Stream and trees with Half Dome in background, Yosemite Valley, Calif.

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Artist Statement

 

People had lived in the Yosemite Valley for a few thousand years before the area experienced its first "tourists": entrepreneur James Mason Hutchings and artist Thomas Ayres. The two created a publicity campaign proclaiming Yosemite to be a paradise. As the valley became the new travel destination, it also brought in many artists, including Carleton Watkins.

Watkins worked with a mammoth-plate camera and 18"x22" glass plates, using the wet-collodion technique to create rich, detailed images. His equipment load came out to around two thousand pounds, all resting on the backs of a dozen mules. It is truly a miracle these images survived the trip! His photographs of Yosemite were the first seen back East. The power of these majestic landscapes were a major influence on President Lincoln, who signed the Yosemite Grant in 1864, placing the Yosemite Valley under federal protection (and ultimately paving the way for the National Parks Service).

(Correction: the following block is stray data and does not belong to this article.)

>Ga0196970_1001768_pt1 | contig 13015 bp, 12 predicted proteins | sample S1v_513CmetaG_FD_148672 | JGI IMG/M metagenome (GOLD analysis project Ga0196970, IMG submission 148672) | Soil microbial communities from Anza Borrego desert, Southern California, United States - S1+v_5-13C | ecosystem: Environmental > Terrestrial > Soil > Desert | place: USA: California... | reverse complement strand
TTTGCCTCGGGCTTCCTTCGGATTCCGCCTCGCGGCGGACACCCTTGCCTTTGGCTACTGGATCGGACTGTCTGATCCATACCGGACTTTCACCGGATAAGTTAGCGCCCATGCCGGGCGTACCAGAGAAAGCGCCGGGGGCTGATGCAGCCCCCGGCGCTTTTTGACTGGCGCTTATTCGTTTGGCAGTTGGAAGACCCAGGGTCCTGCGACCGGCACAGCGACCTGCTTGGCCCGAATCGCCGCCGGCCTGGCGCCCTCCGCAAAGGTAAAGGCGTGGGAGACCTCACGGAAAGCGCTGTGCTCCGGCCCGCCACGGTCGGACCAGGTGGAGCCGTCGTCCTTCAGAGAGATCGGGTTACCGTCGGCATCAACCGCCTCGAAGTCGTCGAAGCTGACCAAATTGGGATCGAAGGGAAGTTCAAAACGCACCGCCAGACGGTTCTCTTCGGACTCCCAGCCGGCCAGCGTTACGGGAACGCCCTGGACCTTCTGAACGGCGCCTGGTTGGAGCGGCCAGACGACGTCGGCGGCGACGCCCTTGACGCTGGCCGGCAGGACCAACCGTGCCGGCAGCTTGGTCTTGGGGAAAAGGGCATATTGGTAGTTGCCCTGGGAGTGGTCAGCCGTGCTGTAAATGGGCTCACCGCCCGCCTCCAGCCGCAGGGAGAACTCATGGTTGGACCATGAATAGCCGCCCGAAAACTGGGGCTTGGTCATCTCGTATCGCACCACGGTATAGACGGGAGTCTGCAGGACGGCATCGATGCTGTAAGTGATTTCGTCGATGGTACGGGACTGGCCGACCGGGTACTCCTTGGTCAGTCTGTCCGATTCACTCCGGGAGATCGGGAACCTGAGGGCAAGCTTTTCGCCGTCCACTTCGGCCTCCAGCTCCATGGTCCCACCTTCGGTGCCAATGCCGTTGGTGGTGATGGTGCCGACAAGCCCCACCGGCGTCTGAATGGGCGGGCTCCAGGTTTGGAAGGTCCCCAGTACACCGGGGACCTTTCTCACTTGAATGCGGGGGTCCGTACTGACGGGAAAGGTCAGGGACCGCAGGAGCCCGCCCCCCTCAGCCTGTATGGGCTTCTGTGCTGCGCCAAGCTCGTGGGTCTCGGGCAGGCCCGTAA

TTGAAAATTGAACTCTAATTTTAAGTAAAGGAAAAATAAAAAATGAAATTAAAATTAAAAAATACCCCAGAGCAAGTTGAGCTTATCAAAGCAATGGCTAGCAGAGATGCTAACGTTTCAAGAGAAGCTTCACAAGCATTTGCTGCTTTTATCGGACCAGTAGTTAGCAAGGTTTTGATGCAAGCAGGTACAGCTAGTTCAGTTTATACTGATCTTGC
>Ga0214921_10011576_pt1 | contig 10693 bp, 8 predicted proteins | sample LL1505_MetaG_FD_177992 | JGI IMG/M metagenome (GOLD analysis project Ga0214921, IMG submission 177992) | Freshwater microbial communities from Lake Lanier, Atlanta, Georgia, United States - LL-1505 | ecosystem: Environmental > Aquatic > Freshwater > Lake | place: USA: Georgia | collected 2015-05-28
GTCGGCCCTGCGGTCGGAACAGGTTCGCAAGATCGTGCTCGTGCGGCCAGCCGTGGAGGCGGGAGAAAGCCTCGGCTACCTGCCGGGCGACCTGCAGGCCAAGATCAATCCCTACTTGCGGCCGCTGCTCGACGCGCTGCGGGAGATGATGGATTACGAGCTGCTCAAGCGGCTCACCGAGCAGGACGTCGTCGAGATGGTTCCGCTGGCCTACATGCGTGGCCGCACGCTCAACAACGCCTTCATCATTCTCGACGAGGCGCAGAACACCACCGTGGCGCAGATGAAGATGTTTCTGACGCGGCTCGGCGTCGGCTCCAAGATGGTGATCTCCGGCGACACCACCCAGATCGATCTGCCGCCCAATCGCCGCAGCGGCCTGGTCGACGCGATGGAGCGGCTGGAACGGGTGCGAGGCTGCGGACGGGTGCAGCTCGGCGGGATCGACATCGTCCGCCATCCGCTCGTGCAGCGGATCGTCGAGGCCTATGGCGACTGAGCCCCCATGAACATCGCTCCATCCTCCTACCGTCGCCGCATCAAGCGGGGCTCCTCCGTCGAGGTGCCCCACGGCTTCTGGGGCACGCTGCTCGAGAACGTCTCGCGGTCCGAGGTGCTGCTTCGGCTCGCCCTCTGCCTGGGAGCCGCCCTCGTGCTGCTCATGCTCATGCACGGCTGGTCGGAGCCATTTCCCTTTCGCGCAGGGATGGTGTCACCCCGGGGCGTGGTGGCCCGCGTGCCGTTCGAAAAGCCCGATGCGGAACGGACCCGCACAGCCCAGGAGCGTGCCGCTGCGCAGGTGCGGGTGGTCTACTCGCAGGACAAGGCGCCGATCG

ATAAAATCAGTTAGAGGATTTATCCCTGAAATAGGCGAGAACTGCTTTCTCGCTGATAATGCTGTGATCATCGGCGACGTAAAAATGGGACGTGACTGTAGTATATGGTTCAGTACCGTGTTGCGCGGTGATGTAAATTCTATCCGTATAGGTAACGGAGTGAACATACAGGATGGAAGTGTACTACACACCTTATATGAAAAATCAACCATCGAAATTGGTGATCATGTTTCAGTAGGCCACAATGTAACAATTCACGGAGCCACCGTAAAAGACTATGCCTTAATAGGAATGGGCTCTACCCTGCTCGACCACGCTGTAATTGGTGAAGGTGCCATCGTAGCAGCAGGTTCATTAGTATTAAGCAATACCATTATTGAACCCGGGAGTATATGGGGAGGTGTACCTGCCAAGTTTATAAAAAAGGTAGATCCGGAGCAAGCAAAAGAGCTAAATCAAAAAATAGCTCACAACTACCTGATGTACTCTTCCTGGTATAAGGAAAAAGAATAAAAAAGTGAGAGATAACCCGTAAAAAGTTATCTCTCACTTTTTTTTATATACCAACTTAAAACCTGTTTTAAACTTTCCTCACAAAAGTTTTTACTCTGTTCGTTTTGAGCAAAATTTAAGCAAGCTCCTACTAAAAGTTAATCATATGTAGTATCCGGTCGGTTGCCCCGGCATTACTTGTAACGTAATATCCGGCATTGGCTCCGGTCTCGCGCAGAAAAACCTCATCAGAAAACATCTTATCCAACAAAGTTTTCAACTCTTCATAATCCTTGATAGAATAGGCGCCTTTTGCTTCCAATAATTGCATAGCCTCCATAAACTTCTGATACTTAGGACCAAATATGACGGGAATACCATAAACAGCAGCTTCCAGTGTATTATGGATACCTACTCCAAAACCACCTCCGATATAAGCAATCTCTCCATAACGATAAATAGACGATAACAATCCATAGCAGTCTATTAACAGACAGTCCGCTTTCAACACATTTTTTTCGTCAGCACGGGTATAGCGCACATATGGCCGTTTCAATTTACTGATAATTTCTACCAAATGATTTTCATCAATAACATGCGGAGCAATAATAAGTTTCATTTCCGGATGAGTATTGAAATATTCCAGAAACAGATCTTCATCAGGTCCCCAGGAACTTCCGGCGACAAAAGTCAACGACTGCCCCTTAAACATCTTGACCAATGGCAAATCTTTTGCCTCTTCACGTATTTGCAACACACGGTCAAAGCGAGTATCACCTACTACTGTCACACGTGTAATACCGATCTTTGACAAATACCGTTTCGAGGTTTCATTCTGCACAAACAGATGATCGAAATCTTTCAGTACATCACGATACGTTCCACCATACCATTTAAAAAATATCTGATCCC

Carleton Watkins | See All Editions

 

Carleton Watkins is perhaps the best known early western photographer. Watkins worked with a mammoth-plate camera, using the wet-collodion technique to produce strikingly detailed images. His work of the Yosemite Valley was instrumental in the creation of the Yosemite Grant and later the National Parks Service.

Watkins grew up in upstate New York, but moved to San Francisco with dreams of striking gold. When that venture failed, he worked briefly in delivery and as a bookstore clerk. The bookstore was close to the studio of daguerreotypist Robert Vance, who taught Watkins the basics of photography. With this new skill, Watkins traveled to the Yosemite Valley and made both mammoth-plate images and stereoscopic images. These were some of the first photographs of Yosemite ever seen in the East, eventually capturing the attention of the capitol. President Lincoln signed the Yosemite Grant in 1864, setting aside the land for federal protection.

Watkins continued to shoot in Yosemite for the California Geological Survey, later opening his own gallery just for his award-winning Yosemite images. Though he suffered a series of unfortunate events that led to the loss of his sight and many of his negatives, his images continue to live on.

Vintage Editions | See All Editions

 

For our Vintage Editions series, our curators scour historical archives for both timeless classics and heretofore unseen gems. These images come back to life as exhibition-quality prints now available to everyone. As a bonus, purchasing equals patronage: sales from Vintage Editions prints go towards supporting our growing roster of artists.